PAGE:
There was quite a windstorm that blew through here yesterday.  It reminded me rather forcefully of Weathering the Psalms.  Firstly, it blew loudly enough to wake me up a few times in the night.  When I finally climbed out of bed, listening to the blustery concussions beating the house, I remembered that the first chapter of Weathering was about the willful wind.  That’s not just a poetic phrase—according to the Psalter, the wind does the will of God.  Like much of the weather, it’s weaponized by the Bible.  Seeing what the wind can do, the reasons for this should be obvious.  Hurricanes are tremendous windstorms (although unknown in the land of the Bible), but they are also known for their tremendous rain.  Tornadoes, however, are pure wind and are among the most destructive forces on the planet.  (Before people came along, anyway.)  Wind commands respect.  We’re a very long way from taming it.

When thinking of meteorology, it’s easy to forget wind.  Rain and snow are pretty obvious.  Even desert heat is impossible to ignore.  The wind, invisible and powerful, is perhaps the most godlike of weather’s many features.  To the ancient way of thought, it was also inexplicable.  We understand the earth’s rotation and temperature differentials between water and land and the uneven heating between the surface of the ground and air aloft.  The ancients understood it more to be a pure act of God.  The wind certainly can seem spiteful.  It’s not difficult to attribute agency to it.  Such things go through my mind when the howling is loud enough to wake me.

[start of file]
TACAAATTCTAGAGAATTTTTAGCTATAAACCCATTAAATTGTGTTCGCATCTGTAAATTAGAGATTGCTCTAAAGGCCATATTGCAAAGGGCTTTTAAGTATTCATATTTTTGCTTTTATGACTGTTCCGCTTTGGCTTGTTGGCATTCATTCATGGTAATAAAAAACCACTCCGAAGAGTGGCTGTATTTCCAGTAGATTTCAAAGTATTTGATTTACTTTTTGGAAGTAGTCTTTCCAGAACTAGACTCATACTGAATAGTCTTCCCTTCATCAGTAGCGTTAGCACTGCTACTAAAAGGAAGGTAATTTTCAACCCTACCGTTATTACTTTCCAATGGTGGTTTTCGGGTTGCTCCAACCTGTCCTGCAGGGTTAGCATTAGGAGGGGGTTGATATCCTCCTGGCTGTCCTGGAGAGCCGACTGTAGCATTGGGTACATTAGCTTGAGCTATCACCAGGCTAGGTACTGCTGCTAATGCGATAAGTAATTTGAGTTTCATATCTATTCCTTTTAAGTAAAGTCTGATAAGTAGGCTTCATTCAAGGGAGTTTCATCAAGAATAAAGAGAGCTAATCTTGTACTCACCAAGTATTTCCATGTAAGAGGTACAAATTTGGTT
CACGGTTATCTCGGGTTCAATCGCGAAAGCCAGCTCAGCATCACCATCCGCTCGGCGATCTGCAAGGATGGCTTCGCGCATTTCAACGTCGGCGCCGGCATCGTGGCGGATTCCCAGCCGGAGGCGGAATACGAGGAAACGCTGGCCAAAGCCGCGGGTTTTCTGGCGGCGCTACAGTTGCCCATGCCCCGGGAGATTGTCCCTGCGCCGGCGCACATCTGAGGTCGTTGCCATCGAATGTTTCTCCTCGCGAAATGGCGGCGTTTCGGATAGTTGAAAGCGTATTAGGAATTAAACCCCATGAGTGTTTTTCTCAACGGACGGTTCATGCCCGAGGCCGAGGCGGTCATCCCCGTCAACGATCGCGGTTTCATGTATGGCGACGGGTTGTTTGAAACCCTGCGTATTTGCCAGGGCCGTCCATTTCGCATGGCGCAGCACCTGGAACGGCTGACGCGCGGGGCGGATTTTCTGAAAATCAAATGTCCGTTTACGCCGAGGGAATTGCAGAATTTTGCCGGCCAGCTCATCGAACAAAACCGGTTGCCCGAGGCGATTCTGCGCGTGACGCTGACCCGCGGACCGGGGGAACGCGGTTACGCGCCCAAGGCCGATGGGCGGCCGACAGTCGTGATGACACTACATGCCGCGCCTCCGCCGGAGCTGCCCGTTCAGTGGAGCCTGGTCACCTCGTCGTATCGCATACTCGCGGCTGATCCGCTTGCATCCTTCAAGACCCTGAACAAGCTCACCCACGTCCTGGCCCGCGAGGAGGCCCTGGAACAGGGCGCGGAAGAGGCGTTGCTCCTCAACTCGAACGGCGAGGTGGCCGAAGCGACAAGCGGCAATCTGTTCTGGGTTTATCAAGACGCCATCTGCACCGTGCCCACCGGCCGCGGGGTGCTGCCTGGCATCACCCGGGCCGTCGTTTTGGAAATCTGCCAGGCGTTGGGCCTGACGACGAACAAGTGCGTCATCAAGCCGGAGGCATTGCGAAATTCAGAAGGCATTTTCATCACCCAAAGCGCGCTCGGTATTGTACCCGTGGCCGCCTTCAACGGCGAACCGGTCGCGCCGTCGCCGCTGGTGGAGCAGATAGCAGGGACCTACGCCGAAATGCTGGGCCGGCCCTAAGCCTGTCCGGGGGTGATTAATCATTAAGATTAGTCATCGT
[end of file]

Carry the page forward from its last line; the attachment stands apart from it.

Invisibility suggests power.  It wasn’t so much the “monotheism” of Israel that made it distinctive as it was the inability to see its deity.  That lack of visual confirmation not only necessitates a kind of faith, but it also veils a threat.  We humans tend to be visually focused.  We fear the dark.  Foggy, misty settings can give a story an atmosphere of foreboding.  Placing the divine out of site only enhances supernatural powers.  So it is with the wind.  As is to be expected, the windstorm has mostly blown itself out by now—moving on to another location until the temperature differentials even out and its howl becomes more of a whimper.  It will have done its work, however, for even as it passed through it brought to mind the proper respect for that which cannot be seen.  

Sixes and Sevens